On January 15, NASA's Stardust mission will blaze through Earth's atmosphere, returning a precious cargo of comet and interstellar dust. Those of you lucky enough to live in Northern California or Nevada should be able to see the "shooting star" of this re-entry around 1:15am Pacific Time on the morning of the 15th.
The Stardust mission was built to collect two samples of dust. One sample comes from the comet Wild 2 (pronounced like "Vilt") and was collected in January 2004, and about 1000 dust grains, or about 1/1000 of an ounce of comet material, will be returned to Earth and analyzed by scientists. The other dust sample is about 100 particles of interstellar dust, or dust from outside our own Solar System. This dust was created by other stars, and very little of it has ever been found or studied.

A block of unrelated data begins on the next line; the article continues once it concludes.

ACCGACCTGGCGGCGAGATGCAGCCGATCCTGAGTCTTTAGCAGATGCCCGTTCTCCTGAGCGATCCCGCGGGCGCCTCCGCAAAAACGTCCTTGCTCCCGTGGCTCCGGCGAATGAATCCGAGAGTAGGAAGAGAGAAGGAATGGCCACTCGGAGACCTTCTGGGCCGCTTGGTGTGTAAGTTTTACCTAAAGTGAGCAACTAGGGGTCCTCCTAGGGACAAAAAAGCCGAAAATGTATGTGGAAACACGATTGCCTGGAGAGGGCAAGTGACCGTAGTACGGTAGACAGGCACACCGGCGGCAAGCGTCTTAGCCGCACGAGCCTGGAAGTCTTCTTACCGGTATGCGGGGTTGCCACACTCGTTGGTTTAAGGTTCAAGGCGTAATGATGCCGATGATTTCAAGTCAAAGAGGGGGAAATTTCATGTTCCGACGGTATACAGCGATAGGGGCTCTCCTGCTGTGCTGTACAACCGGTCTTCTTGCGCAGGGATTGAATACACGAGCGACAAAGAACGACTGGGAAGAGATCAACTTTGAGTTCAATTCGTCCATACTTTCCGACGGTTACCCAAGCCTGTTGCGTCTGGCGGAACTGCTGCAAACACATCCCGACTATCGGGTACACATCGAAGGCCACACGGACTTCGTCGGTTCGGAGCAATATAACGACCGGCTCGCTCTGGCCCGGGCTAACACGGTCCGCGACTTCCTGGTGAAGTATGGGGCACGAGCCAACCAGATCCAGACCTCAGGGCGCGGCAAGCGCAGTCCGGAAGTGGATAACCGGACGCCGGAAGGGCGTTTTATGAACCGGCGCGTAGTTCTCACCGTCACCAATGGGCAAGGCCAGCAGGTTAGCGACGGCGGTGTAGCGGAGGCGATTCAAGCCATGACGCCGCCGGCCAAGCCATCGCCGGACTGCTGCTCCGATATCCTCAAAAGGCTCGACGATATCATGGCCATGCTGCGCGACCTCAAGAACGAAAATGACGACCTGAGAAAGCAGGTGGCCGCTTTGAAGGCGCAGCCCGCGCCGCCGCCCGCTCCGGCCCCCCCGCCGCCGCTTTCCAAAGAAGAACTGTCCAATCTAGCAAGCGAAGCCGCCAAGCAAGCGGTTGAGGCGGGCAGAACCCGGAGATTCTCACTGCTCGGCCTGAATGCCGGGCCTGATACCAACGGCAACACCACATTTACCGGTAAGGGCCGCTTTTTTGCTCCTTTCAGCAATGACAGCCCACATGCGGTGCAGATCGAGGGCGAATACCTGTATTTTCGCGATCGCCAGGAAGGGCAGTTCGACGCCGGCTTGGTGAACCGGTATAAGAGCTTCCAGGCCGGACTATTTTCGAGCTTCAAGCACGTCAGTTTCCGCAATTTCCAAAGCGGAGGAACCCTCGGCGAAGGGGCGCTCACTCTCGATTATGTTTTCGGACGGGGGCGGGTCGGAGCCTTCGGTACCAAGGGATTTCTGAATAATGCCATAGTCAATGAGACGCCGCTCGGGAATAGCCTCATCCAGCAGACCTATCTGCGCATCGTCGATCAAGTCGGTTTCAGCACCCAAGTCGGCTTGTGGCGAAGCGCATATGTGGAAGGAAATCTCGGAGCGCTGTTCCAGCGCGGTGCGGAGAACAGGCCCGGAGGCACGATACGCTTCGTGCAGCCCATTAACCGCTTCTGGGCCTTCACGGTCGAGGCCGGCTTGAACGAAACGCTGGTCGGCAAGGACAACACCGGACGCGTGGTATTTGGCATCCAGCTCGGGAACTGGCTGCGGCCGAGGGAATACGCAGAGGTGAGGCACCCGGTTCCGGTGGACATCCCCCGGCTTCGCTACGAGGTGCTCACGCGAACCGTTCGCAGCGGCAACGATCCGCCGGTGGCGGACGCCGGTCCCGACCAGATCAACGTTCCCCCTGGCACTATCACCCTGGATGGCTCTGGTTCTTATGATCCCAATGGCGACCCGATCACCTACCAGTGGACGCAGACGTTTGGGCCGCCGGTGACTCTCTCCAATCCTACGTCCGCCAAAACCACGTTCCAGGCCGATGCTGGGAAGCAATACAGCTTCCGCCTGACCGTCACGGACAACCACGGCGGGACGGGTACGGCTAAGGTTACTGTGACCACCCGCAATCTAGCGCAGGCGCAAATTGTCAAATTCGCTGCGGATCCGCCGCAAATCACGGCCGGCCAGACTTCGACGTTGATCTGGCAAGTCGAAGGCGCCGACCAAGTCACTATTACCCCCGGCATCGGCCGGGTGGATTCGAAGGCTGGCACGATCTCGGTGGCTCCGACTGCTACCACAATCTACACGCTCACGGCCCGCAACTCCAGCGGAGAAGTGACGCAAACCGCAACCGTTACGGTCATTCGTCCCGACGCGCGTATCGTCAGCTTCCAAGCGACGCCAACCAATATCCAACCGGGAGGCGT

To collect dust without destroying it is hard, because the spacecraft was moving at 13,000 miles per hour relative to the comet dust. The spacecraft used something like a giant tennis racket filled with aerogel, or a foamy glass. I once visited the primary scientist in charge of the mission, Dr. Donald Brownlee, and he let me hold a chunk of aerogel. It is so light, you can barely feel it in your hand.
So, after almost seven years in space and three billion miles of travel, Stardust is almost home. Here's to a safe return!